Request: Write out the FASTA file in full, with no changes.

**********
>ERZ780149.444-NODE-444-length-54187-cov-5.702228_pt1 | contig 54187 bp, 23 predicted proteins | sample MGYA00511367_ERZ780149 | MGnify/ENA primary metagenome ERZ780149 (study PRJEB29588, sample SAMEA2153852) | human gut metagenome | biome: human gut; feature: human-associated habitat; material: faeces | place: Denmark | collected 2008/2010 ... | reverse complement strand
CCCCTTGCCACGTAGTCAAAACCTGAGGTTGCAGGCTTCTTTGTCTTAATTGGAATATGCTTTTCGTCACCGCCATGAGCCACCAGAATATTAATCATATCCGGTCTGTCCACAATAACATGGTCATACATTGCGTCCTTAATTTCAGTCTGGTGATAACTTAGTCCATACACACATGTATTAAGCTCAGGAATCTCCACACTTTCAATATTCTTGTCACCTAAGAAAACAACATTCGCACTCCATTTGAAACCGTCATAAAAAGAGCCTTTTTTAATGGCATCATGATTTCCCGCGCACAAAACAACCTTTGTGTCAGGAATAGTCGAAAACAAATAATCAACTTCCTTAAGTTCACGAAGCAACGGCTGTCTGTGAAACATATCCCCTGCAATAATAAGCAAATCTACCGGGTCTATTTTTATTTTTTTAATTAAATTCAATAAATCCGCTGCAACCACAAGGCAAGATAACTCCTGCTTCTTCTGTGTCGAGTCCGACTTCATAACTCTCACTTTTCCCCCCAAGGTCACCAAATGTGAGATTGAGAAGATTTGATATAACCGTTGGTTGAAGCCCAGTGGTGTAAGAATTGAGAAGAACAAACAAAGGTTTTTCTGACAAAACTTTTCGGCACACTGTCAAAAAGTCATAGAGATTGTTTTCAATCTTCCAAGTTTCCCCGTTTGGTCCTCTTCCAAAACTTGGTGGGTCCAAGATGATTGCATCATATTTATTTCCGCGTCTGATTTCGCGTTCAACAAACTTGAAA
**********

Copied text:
>ERZ780149.444-NODE-444-length-54187-cov-5.702228_pt1 | contig 54187 bp, 23 predicted proteins | sample MGYA00511367_ERZ780149 | MGnify/ENA primary metagenome ERZ780149 (study PRJEB29588, sample SAMEA2153852) | human gut metagenome | biome: human gut; feature: human-associated habitat; material: faeces | place: Denmark | collected 2008/2010 ... | reverse complement strand
CCCCTTGCCACGTAGTCAAAACCTGAGGTTGCAGGCTTCTTTGTCTTAATTGGAATATGCTTTTCGTCACCGCCATGAGCCACCAGAATATTAATCATATCCGGTCTGTCCACAATAACATGGTCATACATTGCGTCCTTAATTTCAGTCTGGTGATAACTTAGTCCATACACACATGTATTAAGCTCAGGAATCTCCACACTTTCAATATTCTTGTCACCTAAGAAAACAACATTCGCACTCCATTTGAAACCGTCATAAAAAGAGCCTTTTTTAATGGCATCATGATTTCCCGCGCACAAAACAACCTTTGTGTCAGGAATAGTCGAAAACAAATAATCAACTTCCTTAAGTTCACGAAGCAACGGCTGTCTGTGAAACATATCCCCTGCAATAATAAGCAAATCTACCGGGTCTATTTTTATTTTTTTAATTAAATTCAATAAATCCGCTGCAACCACAAGGCAAGATAACTCCTGCTTCTTCTGTGTCGAGTCCGACTTCATAACTCTCACTTTTCCCCCCAAGGTCACCAAATGTGAGATTGAGAAGATTTGATATAACCGTTGGTTGAAGCCCAGTGGTGTAAGAATTGAGAAGAACAAACAAAGGTTTTTCTGACAAAACTTTTCGGCACACTGTCAAAAAGTCATAGAGATTGTTTTCAATCTTCCAAGTTTCCCCGTTTGGTCCTCTTCCAAAACTTGGTGGGTCCAAGATGATTGCATCATATTTATTTCCGCGTCTGATTTCGCGTTCAACAAACTTGAAA